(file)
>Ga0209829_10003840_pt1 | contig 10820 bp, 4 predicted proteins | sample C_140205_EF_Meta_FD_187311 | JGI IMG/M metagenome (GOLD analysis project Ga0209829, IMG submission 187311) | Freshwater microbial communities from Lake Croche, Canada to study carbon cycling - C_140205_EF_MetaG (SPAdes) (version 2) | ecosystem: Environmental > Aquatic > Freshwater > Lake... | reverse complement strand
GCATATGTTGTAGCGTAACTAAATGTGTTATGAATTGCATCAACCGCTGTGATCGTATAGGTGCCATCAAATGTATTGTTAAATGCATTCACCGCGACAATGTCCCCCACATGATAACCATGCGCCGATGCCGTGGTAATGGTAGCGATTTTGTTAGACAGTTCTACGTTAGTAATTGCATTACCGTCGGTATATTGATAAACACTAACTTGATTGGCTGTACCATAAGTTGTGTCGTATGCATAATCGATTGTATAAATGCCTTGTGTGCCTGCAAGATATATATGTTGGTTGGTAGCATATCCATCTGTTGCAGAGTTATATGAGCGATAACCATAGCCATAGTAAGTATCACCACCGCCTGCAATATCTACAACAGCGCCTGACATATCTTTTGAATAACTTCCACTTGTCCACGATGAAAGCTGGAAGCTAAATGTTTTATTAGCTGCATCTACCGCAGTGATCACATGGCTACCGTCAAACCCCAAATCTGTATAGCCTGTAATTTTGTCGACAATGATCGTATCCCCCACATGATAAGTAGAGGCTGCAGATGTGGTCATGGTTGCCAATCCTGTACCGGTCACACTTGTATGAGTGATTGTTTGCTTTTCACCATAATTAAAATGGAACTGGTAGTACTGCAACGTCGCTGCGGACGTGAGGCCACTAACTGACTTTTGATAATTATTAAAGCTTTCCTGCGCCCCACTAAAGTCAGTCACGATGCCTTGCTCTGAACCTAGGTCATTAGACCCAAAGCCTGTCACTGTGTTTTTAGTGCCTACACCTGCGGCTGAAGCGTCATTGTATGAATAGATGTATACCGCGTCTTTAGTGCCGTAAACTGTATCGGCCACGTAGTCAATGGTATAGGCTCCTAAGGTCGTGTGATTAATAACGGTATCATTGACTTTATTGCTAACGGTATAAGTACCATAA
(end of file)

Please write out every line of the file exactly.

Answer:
>Ga0209829_10003840_pt1 | contig 10820 bp, 4 predicted proteins | sample C_140205_EF_Meta_FD_187311 | JGI IMG/M metagenome (GOLD analysis project Ga0209829, IMG submission 187311) | Freshwater microbial communities from Lake Croche, Canada to study carbon cycling - C_140205_EF_MetaG (SPAdes) (version 2) | ecosystem: Environmental > Aquatic > Freshwater > Lake... | reverse complement strand
GCATATGTTGTAGCGTAACTAAATGTGTTATGAATTGCATCAACCGCTGTGATCGTATAGGTGCCATCAAATGTATTGTTAAATGCATTCACCGCGACAATGTCCCCCACATGATAACCATGCGCCGATGCCGTGGTAATGGTAGCGATTTTGTTAGACAGTTCTACGTTAGTAATTGCATTACCGTCGGTATATTGATAAACACTAACTTGATTGGCTGTACCATAAGTTGTGTCGTATGCATAATCGATTGTATAAATGCCTTGTGTGCCTGCAAGATATATATGTTGGTTGGTAGCATATCCATCTGTTGCAGAGTTATATGAGCGATAACCATAGCCATAGTAAGTATCACCACCGCCTGCAATATCTACAACAGCGCCTGACATATCTTTTGAATAACTTCCACTTGTCCACGATGAAAGCTGGAAGCTAAATGTTTTATTAGCTGCATCTACCGCAGTGATCACATGGCTACCGTCAAACCCCAAATCTGTATAGCCTGTAATTTTGTCGACAATGATCGTATCCCCCACATGATAAGTAGAGGCTGCAGATGTGGTCATGGTTGCCAATCCTGTACCGGTCACACTTGTATGAGTGATTGTTTGCTTTTCACCATAATTAAAATGGAACTGGTAGTACTGCAACGTCGCTGCGGACGTGAGGCCACTAACTGACTTTTGATAATTATTAAAGCTTTCCTGCGCCCCACTAAAGTCAGTCACGATGCCTTGCTCTGAACCTAGGTCATTAGACCCAAAGCCTGTCACTGTGTTTTTAGTGCCTACACCTGCGGCTGAAGCGTCATTGTATGAATAGATGTATACCGCGTCTTTAGTGCCGTAAACTGTATCGGCCACGTAGTCAATGGTATAGGCTCCTAAGGTCGTGTGATTAATAACGGTATCATTGACTTTATTGCTAACGGTATAAGTACCATAA